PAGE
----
I was in Knoxville, Tenn., recently to support the Transform Now Plowshares activists during their sentencing hearing ("Activists sentenced for weapons site break-in," Feb. 19). Unfortunately, the news brief published in The Sun was just two sentences long.
The note did not even list the names of the members of the disarmament group: Sister Megan Rice, Greg Boertje-Obed and Michael Walli. Mr. Boertje-Obed lived for many years at Baltimore's Jonah House, and the other two visited the community on several occasions.
Some supporters have called these peace activist prophets out of a belief that some day they will be honored for their early involvement in efforts to abolish nuclear weapons.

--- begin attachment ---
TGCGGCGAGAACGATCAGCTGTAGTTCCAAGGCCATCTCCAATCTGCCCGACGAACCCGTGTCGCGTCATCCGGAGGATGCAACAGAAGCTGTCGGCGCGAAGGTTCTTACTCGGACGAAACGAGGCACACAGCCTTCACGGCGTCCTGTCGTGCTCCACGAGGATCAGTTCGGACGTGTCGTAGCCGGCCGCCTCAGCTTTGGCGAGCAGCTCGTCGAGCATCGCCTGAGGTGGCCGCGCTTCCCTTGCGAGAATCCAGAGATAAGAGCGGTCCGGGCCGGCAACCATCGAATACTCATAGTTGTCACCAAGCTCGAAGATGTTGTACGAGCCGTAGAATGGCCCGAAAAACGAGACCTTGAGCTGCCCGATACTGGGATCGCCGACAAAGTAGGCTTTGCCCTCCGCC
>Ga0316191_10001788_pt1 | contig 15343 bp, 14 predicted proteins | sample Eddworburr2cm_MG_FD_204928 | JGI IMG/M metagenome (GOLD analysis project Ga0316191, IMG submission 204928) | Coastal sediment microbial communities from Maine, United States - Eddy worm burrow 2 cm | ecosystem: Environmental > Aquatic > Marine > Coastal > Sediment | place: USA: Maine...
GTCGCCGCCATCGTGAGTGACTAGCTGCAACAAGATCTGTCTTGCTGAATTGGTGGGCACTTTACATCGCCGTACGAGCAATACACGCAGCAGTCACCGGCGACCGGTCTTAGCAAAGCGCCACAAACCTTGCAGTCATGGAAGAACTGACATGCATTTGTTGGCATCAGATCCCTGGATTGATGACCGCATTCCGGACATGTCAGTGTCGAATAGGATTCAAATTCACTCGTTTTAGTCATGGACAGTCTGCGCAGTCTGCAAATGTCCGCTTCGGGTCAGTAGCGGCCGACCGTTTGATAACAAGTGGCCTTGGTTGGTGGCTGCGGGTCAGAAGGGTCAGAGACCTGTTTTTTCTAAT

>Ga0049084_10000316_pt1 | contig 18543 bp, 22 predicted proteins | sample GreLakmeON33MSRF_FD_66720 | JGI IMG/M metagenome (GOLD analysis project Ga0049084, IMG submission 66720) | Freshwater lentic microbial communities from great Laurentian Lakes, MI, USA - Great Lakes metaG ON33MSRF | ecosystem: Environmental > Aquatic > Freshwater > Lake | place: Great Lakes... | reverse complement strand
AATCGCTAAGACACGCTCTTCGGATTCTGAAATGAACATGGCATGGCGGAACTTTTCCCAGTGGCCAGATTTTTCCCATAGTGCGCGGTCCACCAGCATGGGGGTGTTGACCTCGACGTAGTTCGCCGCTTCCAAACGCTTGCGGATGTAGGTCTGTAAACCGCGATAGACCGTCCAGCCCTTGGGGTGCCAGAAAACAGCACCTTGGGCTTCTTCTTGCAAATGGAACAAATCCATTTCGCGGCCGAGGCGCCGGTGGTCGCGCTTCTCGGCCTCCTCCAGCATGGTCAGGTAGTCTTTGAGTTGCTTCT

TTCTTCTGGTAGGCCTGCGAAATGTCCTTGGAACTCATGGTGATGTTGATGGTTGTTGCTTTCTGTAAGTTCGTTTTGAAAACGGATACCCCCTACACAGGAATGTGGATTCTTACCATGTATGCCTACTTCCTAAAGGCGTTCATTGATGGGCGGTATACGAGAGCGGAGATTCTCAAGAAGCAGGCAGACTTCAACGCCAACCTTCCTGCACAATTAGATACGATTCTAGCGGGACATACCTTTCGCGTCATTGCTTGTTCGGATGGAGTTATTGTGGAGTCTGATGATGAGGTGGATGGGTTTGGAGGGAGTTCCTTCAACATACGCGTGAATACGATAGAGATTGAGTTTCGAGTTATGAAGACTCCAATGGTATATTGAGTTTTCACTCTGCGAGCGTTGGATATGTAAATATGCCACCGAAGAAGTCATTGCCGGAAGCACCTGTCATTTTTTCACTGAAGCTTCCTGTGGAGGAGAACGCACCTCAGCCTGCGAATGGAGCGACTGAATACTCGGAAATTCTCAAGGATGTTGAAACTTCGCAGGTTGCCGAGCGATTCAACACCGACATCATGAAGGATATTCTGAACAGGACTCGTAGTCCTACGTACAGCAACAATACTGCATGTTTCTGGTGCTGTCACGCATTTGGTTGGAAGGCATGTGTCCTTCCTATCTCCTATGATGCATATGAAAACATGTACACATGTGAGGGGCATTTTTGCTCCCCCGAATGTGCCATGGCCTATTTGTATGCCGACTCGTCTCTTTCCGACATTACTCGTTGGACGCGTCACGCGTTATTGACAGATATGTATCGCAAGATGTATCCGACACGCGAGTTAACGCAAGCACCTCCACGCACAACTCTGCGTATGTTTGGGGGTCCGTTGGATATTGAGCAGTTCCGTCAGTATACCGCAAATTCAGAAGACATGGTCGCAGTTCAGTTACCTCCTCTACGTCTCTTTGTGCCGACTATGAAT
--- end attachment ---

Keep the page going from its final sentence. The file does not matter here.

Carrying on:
Anyone with a legal background should know that these horrifying weapons are blatantly illegal. They can't be used, since the vast majority of those suffering an attack would be civilians, as at Hiroshima and Nagasaki. That prohibited under the laws of war. And the radiation would spread to other countries not involved in the conflict.
Philip Berrigan, one of Baltimore's most renowned peace activists, helped start the Plowshare movement in 1980 with his brother Daniel and six others. Father Berrigan served many years in prison for his anti-nuclear activities.
Which is more criminal, spending billions of tax dollars on weapons of mass destruction or engaging in nonviolent protest? The judge in the Plowshares case could not distinguish between the "rule of law" and an action that called attention to the immorality of nuclear weapons.
Max Obuszewski, Baltimore
To respond to this letter, send an email to email@example.com. Please include your name and contact information.